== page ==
Egyptian god of war, the personification of those aspects of kingship to do with conquering other countries. Montu was the old chief god of the Theban nome, before Amun took over this role. The first traces of a cult of Montu are therefore to be found in the Theban area. Four rulers of the 11th Dynasty, ruling from that town, bore the name Mentuhotep (Montu is satisfied), which indicates the importance of the god at that time. The first large temples for Montu were also built then. In the 12th Dynasty the god became somewhat overshadowed by Amun - the most popular king's name of that time was, for example, Amenemhat (Amun is in front) - but Montu always kept the title 'Lord of Thebes'. As time went on he was linked with the sun god in the form of Montu-Re, but eventually also with Amun as Amun-Montu-Re. Montu was also identified with a special form of Amun, that of the Ogdoad of Hermopolis. The Buchis bull, the sacred bull of Hermonthis, was a manifestation of Montu. The god was usually depicted with the head of a falcon and a headdress consisting of two feathers and a sun disk. From the Late Period there are also depictions of Montu with the head of a bull.

From: here

Montu was also thought to act as a guardian of happy family life. He is referred to in marriage documents to ensure that each party lived up to their commitment. Infidelity is described as "the abomination of Montu" and was definitely frowned upon. He was one of the deities who protected Ra on his nightly journey through the underworld and battled the serpent of chaos (Apep).

Montu was often depicted as a man with the head of a falcon wearing a headdress of two long plumes, a solar disk and the double uraeus (like that of Amun). He is generally armed, but uses a variety of weapons. Because of his links to the bull cults he was also depicted with the head of a bull (wearing the same headdress).

Montu was closely associated with Ra as a solar god and often appears as Montu-Ra. He was also merged with Atum and even associated with Set (possibly because of his martial aspect or because he could counteract the negative side of Set). The Greeks considered Montu to be a form of Ares, the god of war.

He was thought to be married to Tjenenet, Iunyt and Rettawy. It was sometimes suggested that the child of Montu and Rettawy (who like Iunyt was a female aspect of Ra) was Horus the child, linking Montu with Horus and therefore the pharaoh. When Amun became the national god, he and his wife Mut were sometimes described as the (adoptive) parents of Montu.

From: Here
In Ancient Egyptian religion, Monthu was a falcon-god of war. Monthu's name, shown in Egyptian hieroglyphs to the right, is technically transcribed as mntw. Because of the difficulty in transcribing Egyptian, it is often realized as Montu, Montju, or Menthu.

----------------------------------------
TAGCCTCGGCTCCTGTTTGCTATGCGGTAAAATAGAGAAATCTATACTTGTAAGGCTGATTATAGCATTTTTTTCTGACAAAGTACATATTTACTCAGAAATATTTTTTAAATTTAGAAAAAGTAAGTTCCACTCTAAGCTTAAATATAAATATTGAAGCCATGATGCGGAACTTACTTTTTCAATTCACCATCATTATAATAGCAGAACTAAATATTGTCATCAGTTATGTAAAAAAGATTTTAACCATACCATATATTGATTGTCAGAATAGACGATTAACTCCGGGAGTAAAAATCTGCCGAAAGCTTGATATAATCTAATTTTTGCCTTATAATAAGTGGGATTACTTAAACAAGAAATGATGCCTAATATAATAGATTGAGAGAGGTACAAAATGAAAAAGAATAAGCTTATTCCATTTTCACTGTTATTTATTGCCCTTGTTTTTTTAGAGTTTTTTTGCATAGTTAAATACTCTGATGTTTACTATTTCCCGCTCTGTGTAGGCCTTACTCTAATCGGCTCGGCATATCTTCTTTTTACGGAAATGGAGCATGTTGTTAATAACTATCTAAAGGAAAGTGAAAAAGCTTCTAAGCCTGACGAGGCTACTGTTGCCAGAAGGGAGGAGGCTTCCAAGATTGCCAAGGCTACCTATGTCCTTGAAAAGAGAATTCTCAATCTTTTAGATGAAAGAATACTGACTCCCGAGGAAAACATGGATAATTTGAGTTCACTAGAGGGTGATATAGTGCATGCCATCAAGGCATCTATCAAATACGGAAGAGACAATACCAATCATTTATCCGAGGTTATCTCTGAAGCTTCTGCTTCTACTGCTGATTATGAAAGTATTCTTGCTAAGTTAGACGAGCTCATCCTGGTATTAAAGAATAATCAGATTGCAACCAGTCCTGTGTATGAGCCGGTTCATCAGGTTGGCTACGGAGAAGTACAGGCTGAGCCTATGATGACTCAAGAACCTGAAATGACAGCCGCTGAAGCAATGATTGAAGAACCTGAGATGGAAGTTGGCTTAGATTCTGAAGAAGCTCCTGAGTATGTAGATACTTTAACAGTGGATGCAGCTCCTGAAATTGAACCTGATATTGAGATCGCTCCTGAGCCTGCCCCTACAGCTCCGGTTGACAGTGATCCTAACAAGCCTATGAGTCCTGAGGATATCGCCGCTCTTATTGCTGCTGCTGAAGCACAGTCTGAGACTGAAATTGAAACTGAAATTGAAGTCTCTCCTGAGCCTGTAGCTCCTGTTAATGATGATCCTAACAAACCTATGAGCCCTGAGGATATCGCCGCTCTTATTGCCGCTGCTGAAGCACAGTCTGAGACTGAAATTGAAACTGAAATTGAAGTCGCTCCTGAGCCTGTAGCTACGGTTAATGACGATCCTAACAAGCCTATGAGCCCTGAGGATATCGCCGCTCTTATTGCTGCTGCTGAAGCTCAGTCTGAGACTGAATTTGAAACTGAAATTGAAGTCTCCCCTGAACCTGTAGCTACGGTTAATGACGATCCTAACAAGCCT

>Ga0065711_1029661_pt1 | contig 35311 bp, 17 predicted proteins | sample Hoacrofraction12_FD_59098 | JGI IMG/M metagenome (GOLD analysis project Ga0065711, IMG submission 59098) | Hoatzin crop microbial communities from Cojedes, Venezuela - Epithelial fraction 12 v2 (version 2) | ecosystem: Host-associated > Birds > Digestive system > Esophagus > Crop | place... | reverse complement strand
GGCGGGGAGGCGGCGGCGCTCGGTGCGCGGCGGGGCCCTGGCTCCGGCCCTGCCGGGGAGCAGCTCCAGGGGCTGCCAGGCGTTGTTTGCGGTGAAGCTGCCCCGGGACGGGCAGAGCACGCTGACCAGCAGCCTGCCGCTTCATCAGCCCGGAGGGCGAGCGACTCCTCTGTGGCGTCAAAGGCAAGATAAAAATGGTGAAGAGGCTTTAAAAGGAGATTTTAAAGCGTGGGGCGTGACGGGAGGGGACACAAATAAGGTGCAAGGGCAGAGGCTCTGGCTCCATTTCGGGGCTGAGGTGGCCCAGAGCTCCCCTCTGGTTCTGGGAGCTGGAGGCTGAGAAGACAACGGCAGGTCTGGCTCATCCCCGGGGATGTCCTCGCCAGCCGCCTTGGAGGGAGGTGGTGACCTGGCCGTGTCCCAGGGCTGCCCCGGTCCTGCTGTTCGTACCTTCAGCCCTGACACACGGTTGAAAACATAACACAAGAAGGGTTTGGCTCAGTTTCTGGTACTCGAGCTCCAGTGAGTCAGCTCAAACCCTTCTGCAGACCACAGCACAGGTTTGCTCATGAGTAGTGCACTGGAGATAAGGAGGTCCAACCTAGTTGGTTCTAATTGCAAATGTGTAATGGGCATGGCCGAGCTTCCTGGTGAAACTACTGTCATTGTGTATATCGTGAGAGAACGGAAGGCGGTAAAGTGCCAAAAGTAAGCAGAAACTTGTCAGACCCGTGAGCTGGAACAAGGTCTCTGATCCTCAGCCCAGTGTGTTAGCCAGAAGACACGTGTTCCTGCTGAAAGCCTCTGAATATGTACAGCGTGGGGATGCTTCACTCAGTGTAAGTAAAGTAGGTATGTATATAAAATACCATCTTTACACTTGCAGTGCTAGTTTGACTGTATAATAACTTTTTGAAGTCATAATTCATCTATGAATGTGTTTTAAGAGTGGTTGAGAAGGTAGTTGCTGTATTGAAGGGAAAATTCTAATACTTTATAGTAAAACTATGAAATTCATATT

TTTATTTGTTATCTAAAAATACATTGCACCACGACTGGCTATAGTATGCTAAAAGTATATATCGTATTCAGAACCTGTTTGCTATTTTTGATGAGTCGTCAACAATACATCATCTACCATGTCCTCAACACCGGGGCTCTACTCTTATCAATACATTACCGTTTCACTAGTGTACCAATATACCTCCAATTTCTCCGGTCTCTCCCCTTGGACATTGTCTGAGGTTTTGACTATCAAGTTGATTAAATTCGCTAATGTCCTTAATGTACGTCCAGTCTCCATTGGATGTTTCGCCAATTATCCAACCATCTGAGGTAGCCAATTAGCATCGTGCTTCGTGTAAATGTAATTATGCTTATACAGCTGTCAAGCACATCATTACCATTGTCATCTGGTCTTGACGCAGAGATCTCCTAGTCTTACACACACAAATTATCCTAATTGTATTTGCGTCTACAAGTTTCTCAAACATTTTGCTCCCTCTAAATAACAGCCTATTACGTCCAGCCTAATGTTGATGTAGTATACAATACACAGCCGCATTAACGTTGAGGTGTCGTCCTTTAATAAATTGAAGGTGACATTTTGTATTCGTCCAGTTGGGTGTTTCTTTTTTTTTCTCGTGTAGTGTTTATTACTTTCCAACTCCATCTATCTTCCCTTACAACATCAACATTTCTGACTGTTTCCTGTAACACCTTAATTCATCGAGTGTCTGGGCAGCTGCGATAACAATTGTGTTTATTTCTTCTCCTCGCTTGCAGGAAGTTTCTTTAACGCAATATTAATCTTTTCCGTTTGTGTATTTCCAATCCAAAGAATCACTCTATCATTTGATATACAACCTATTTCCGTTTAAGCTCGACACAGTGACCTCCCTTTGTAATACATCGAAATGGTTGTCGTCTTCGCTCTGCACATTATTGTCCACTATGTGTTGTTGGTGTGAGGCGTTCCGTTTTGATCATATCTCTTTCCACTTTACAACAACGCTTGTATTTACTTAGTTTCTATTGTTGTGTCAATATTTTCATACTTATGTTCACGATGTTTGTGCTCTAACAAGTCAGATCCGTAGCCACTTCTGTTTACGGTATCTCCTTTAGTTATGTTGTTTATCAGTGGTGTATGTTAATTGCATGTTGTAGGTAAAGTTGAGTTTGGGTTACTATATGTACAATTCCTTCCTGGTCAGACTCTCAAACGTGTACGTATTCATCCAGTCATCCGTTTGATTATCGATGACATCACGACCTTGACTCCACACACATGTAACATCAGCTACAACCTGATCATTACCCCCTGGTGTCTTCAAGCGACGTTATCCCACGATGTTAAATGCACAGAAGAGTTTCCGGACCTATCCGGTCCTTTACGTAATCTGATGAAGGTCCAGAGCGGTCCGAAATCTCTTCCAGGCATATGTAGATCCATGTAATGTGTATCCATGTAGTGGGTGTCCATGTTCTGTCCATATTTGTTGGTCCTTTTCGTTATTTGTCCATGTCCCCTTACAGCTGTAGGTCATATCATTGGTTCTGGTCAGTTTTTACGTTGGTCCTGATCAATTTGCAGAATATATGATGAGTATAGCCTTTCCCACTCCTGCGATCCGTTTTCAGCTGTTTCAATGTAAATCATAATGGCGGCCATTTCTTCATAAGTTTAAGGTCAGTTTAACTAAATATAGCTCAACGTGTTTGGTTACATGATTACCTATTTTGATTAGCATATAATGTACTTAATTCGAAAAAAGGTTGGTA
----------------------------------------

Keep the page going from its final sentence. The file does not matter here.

Monthu was an ancient god, his name meaning nomad, originally a manifestation of the scorching effect of the sun, Ra, and as such often appeared under the epithet Monthu-Ra. The destructiveness of this characteristic led to him gaining characteristics of a warrior, and eventually becoming a war-god.

Because of the association of raging bulls with strength and war, Monthu was also said to manifest himself in a white bull with a black face, which was referred to as the Bakha. Egypt's greatest general-kings called themselves Mighty Bulls, the sons of Monthu. In the famous narrative of the Battle of Kadesh, Ramesses II was said to have seen the enemy and "raged at them like Monthu, Lord of Thebes".

From: Wiki
Symbols: weapons, bulls, falcons
Cult Center: Hermonthis

Montu was the falcon-headed god of war. He was called the "lord of Thebes" even though his chief seat of worship was 10 miles to the south in Hermonthis. Hermonthis was the capital of the Theban nome.

Montu was portrayed as a falcon-headed man wearing a headdress consisting of the sun-disc encircled by the uraeus topped by two plumes. In his hands he would hold various weaponry, including the schimtar, bows and arrows, and knives.

Early in Theban history, Montu was an important and prominent god. Later when Amon rose in popularity, Montu became overshadowed and was incorporated into the Theban worship of Amon. He was sometimes shown with a bull's head during this period. He was said to be the destructive element of the sun's heat. Also, Montu was said to slay the sun's enemies from the prow of the night-boat of the sun.

From: Here
Also see:
Montu, Solar and Warrior God
Montu « Henadology


Montu @ Thebes
Precinct of Montu